Theosophy, by Rudolf Steiner, , at sacred-texts.com
The soul being of man differs from his corporality through being his own inner world. This inner world peculiar to each person faces one the moment one directs one's attention to the simplest sensation. One finds, in the first place, that no one can know if another person perceives even the simplest sensation in exactly the same way as one does oneself. It is known that there are people who are colorblind. They see things only in different shades of gray. Others are partially colorblind. They are unable, because of this, to perceive certain shades of colors. The picture of the world which their eyes give them is different from that of so-called normal persons.
[paragraph continues] And the same holds good in regard to the other senses. It will be seen, therefore, without further elaboration, that even simple sensations belong to the inner world. I can perceive with my bodily senses the red table which another person also perceives; but I cannot perceive his sensation of red. One must therefore describe sensation as belonging to the soul. If one grasps this fact alone quite clearly, he will soon cease to regard inner experiences as mere brain processes or something similar. The first result of sensation is feeling. One sensation causes man pleasure, another displeasure. These are stirrings of his inner, his soul life. Man creates in his feelings a second world in addition to that which works on him from without. And a third is added to thisthe will. Through it man reacts on the outer world. And he thereby stamps the impress of his inner being on the outer world. The soul of man, as it were, flows outward in the activities of his will. The actions of the human being differ from the occurrences of outer nature in that they bear the impress of his inner life. In this way the soul represents what is man's own in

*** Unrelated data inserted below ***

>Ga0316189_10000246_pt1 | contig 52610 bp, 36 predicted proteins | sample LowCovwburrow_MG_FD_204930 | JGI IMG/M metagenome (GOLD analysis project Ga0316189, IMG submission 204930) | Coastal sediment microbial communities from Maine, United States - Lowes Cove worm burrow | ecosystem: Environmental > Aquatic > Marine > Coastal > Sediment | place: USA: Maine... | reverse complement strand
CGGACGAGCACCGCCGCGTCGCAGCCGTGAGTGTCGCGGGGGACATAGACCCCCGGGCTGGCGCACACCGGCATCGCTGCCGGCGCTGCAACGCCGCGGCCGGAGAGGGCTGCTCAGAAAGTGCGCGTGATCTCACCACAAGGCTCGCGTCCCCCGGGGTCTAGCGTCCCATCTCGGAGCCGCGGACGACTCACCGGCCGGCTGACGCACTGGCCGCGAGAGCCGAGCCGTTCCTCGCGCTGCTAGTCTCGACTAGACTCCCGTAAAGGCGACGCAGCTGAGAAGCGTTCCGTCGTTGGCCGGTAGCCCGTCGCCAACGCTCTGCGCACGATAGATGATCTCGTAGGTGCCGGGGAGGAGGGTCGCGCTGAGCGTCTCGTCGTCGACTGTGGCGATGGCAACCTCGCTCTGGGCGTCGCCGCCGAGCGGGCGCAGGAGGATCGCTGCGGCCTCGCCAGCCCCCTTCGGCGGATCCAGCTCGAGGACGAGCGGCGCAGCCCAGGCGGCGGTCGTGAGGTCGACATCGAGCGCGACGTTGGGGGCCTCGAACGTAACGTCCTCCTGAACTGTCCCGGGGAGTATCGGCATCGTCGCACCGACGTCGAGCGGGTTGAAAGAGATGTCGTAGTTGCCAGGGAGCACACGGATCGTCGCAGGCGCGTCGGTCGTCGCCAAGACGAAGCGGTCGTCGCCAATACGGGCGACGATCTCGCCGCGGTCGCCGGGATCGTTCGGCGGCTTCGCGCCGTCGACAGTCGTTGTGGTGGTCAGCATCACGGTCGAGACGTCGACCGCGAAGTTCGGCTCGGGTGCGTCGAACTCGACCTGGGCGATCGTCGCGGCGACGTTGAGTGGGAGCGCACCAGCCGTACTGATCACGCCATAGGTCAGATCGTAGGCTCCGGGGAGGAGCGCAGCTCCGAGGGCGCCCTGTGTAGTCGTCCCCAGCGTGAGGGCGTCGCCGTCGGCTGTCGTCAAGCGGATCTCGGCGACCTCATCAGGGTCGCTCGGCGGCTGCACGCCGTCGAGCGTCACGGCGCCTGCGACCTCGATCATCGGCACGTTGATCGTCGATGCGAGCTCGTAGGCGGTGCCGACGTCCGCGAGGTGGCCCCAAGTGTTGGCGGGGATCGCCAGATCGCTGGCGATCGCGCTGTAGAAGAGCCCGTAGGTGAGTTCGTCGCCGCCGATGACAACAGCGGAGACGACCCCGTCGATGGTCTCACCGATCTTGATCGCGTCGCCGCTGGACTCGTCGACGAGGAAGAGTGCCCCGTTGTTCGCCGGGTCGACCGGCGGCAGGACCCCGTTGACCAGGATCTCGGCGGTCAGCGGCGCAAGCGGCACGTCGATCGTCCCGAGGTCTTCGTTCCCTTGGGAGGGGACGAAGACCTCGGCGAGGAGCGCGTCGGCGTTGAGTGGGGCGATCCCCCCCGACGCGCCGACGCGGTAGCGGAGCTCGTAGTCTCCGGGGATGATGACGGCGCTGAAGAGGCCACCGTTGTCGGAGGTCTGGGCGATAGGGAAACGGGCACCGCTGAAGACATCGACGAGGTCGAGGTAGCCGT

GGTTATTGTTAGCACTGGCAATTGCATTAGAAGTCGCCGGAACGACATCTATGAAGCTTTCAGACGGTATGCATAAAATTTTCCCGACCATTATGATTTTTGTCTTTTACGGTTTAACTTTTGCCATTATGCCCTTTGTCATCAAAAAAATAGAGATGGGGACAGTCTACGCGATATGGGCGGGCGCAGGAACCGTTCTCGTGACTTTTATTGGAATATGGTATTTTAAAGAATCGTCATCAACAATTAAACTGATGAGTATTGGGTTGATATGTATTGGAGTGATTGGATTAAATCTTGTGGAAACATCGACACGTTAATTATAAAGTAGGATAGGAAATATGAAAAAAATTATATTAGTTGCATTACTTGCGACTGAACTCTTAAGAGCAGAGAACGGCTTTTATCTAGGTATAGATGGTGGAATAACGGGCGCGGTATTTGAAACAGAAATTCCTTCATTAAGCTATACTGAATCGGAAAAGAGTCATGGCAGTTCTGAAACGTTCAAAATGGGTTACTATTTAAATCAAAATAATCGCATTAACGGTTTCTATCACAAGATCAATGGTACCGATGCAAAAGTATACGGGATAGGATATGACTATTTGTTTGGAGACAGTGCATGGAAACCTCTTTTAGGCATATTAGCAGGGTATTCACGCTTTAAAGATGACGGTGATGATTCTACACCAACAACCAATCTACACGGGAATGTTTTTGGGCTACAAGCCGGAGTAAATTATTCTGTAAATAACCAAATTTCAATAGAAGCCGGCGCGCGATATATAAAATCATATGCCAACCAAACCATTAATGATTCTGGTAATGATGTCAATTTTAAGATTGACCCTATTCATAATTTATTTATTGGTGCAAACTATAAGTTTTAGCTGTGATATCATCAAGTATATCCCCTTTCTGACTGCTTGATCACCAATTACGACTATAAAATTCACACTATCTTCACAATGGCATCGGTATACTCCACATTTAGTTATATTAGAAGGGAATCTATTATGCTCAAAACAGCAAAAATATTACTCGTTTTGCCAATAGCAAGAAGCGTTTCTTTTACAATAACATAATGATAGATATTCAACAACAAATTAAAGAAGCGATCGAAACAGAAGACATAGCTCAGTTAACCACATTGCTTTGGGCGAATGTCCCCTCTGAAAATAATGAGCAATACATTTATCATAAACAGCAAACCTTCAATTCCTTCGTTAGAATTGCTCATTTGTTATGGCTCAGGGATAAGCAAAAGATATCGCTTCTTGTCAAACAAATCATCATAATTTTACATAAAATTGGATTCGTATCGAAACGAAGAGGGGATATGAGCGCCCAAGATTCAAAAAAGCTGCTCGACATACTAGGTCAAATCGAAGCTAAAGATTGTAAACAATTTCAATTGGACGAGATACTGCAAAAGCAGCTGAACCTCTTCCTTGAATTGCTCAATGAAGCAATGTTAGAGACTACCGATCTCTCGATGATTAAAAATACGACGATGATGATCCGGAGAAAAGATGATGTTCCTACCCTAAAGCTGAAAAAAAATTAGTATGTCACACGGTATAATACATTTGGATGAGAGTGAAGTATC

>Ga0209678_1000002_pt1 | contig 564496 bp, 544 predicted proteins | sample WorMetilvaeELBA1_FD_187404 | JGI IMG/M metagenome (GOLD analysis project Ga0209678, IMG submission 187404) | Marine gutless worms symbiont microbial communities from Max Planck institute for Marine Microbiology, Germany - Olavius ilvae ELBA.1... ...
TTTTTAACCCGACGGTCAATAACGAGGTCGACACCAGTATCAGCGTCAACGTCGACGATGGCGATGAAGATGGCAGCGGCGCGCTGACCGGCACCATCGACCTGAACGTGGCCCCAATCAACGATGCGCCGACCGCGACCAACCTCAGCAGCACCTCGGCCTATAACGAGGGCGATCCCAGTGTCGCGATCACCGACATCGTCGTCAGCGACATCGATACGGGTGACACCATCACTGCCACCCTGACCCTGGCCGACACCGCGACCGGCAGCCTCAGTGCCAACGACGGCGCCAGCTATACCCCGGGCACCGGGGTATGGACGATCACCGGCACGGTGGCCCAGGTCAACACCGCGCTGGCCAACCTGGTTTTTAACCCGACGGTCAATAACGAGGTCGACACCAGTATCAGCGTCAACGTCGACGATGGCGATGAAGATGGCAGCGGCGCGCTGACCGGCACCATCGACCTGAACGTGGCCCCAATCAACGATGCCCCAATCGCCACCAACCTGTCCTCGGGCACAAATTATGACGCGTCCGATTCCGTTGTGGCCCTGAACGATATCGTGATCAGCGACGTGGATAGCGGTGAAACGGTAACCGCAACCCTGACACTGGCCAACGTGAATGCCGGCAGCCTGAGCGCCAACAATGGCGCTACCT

contradistinction to the outer world. He receives from the outer world the incitements; but he creates, in responding to these incitements, a world of his own. The corporality becomes the foundation of the soul being of man.